Recombination between linked genes can be used to map their distance apart on the chromosome. The unit of mapping (1 m.u.) is defined as a recombinant frequency of 1 percent.

The stage of analysis that we have reached in our discussion is well illustrated by linkage maps of the screwworm (Cochliomyia hominivorax). The larval stage of this insect—the worm—is parasitic on mammalian wounds and is a costly pest of livestock in some parts of the world. A genetic system of population control has been proposed, of a type that has been successful in other insects. To accomplish this goal, an understanding of the basic genetics of the insect is needed, one important part of which is to prepare a map of the chromosomes. This animal has six chromosome pairs, and mapping has begun.

The job of general mapping starts by finding and analyzing as many variant phenotypes as possible. The adult stage of this insect is a fly, and geneticists have found phenotypic variants among screwworm flies. They found flies of six different eye colors, all different from the brown-eyed, wild-type flies, as Figure 5-11a shows. They also found five variant phenotypes for some other characters. Eleven mutant alleles were shown to determine the 11 variant phenotypes, each at a different autosomal locus. Pure lines of each phenotype were intercrossed to generate dihybrid F1s, and then these were testcrossed. The testcross revealed the set of four linkage groups shown in Figure 5-11b. Notice that the ye and cw loci are shown tentatively linked, although the recombinant frequency is not significantly different from 50 percent.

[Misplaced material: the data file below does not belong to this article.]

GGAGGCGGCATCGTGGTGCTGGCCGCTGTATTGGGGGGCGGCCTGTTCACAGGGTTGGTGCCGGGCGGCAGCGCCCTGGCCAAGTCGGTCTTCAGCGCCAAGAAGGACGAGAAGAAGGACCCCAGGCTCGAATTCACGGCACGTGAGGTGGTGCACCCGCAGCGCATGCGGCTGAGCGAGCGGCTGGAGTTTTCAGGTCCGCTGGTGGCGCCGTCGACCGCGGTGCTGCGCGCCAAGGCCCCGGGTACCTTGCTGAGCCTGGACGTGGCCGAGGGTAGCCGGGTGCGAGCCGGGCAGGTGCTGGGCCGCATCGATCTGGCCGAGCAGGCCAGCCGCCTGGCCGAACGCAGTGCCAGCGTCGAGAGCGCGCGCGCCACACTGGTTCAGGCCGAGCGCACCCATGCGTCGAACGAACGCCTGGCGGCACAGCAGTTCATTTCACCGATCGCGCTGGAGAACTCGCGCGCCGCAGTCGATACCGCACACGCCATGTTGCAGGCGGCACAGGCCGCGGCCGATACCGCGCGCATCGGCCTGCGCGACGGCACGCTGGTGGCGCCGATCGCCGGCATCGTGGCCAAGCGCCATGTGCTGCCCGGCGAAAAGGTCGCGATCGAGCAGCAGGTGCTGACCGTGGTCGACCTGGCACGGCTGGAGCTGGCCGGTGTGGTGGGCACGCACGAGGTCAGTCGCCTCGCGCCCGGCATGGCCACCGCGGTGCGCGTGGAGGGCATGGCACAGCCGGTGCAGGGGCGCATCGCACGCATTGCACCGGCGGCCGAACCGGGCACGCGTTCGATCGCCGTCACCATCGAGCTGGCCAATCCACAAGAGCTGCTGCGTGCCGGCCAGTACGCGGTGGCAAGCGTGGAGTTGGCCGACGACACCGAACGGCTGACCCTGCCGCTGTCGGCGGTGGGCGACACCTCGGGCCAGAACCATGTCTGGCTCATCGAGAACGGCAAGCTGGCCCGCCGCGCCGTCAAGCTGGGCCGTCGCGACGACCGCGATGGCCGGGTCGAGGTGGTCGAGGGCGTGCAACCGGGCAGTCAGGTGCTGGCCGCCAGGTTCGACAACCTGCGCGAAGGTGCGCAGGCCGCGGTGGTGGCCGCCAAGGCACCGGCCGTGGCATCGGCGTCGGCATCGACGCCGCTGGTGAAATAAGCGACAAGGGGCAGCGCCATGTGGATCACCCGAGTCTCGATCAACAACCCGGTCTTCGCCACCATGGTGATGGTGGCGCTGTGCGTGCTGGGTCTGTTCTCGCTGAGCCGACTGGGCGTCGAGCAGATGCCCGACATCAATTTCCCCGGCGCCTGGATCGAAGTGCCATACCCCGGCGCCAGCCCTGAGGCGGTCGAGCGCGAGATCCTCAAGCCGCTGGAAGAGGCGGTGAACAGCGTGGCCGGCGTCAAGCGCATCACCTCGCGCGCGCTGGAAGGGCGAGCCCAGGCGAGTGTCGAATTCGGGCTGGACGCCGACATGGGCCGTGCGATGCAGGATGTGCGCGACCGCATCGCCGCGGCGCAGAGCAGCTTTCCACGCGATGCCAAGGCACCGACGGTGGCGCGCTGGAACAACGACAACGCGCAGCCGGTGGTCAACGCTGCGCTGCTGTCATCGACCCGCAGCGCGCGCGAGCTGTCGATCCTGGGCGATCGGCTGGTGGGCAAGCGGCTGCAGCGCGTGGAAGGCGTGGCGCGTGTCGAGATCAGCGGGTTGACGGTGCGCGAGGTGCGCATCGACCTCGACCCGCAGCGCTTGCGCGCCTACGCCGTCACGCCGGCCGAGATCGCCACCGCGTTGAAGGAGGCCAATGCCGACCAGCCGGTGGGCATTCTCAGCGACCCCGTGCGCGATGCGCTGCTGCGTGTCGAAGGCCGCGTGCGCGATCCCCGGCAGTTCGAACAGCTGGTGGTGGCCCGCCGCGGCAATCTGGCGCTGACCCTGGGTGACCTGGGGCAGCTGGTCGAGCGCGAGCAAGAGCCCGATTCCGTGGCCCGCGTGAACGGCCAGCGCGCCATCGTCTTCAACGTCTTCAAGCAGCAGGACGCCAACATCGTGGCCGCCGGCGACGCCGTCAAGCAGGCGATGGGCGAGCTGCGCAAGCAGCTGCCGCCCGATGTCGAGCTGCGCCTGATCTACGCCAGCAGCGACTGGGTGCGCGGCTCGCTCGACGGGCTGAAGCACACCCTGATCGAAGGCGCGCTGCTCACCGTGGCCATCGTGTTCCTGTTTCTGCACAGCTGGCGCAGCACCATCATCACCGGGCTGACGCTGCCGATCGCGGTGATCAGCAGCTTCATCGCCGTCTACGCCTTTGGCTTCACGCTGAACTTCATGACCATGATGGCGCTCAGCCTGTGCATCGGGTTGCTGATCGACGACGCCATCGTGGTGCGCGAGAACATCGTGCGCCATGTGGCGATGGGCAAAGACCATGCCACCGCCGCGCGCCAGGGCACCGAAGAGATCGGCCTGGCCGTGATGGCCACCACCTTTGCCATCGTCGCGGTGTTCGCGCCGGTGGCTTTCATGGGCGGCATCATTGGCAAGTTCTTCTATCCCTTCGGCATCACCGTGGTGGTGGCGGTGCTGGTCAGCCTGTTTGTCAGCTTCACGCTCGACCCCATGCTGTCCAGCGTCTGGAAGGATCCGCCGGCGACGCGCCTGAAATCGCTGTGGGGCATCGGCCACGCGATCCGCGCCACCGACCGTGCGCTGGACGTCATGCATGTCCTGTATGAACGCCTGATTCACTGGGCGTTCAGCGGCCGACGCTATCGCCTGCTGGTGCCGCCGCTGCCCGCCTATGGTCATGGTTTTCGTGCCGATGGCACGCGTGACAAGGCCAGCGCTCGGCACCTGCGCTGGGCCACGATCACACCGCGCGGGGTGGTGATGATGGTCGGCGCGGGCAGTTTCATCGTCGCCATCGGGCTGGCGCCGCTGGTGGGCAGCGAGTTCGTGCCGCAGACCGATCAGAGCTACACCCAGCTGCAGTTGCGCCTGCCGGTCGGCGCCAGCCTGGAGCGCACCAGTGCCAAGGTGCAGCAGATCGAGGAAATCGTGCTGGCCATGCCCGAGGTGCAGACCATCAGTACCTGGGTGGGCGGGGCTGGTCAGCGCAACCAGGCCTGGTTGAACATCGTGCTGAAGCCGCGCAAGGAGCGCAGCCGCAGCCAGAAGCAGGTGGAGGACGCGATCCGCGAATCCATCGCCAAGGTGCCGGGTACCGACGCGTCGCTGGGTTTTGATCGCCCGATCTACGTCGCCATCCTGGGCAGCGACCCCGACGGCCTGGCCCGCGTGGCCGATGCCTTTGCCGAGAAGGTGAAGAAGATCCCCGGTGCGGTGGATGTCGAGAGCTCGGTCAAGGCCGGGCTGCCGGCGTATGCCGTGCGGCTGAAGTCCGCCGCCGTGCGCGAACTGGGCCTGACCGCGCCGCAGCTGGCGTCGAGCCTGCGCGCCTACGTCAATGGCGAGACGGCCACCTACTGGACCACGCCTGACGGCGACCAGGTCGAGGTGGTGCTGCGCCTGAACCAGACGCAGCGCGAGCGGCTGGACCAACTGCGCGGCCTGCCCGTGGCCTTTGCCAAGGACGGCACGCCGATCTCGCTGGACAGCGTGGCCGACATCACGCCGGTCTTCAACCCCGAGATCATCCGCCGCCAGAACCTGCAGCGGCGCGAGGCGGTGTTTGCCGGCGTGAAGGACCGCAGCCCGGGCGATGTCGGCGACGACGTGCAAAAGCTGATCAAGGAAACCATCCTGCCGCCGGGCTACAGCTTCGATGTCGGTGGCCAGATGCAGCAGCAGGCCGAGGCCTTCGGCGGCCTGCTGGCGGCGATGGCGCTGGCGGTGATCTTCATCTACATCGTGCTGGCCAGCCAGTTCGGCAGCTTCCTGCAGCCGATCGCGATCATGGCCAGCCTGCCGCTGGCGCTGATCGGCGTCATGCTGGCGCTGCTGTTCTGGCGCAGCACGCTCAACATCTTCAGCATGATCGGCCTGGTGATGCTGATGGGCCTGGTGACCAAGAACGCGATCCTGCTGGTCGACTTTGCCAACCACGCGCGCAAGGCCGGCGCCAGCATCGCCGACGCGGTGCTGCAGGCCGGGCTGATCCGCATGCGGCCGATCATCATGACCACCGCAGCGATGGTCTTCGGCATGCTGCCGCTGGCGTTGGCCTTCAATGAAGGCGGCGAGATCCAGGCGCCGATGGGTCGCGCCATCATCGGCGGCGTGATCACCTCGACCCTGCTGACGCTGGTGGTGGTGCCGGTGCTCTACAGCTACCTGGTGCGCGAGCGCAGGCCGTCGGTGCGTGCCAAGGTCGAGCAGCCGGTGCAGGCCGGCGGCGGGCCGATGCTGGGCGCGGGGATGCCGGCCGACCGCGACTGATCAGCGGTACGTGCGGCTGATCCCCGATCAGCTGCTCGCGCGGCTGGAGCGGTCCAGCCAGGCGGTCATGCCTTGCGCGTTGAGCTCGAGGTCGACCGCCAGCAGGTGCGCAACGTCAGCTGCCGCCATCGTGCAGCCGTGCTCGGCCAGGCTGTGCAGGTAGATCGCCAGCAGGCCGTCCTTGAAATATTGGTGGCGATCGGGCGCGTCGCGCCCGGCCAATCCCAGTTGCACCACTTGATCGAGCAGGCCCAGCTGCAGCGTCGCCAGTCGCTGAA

Figure 5-11. (a) Wild-type adult of screwworm and six flies whose eye colors are determined by alleles at six different autosomal loci.

Figure 5-11

(a) Wild-type adult of screwworm and six flies whose eye colors are determined by alleles at six different autosomal loci. (b) Linkage maps of the six eye-color loci (highlighted) and five other loci of screwworms. The numbers between the loci give the (more...)

A linkage analysis such as the preceding one cannot assign linkage groups to specific chromosomes; this must be done by using the cytogenetic techniques to be considered in Chapter 17. In the present example, such cytogenetic techniques have allowed the linkage groups to be correlated with the chromosomes previously numbered as shown in Figure 5-11b.

By agreement with the publisher, this book is accessible by the search feature, but cannot be browsed.

Copyright © 2000, W. H. Freeman and Company.
Bookshelf ID: NBK21827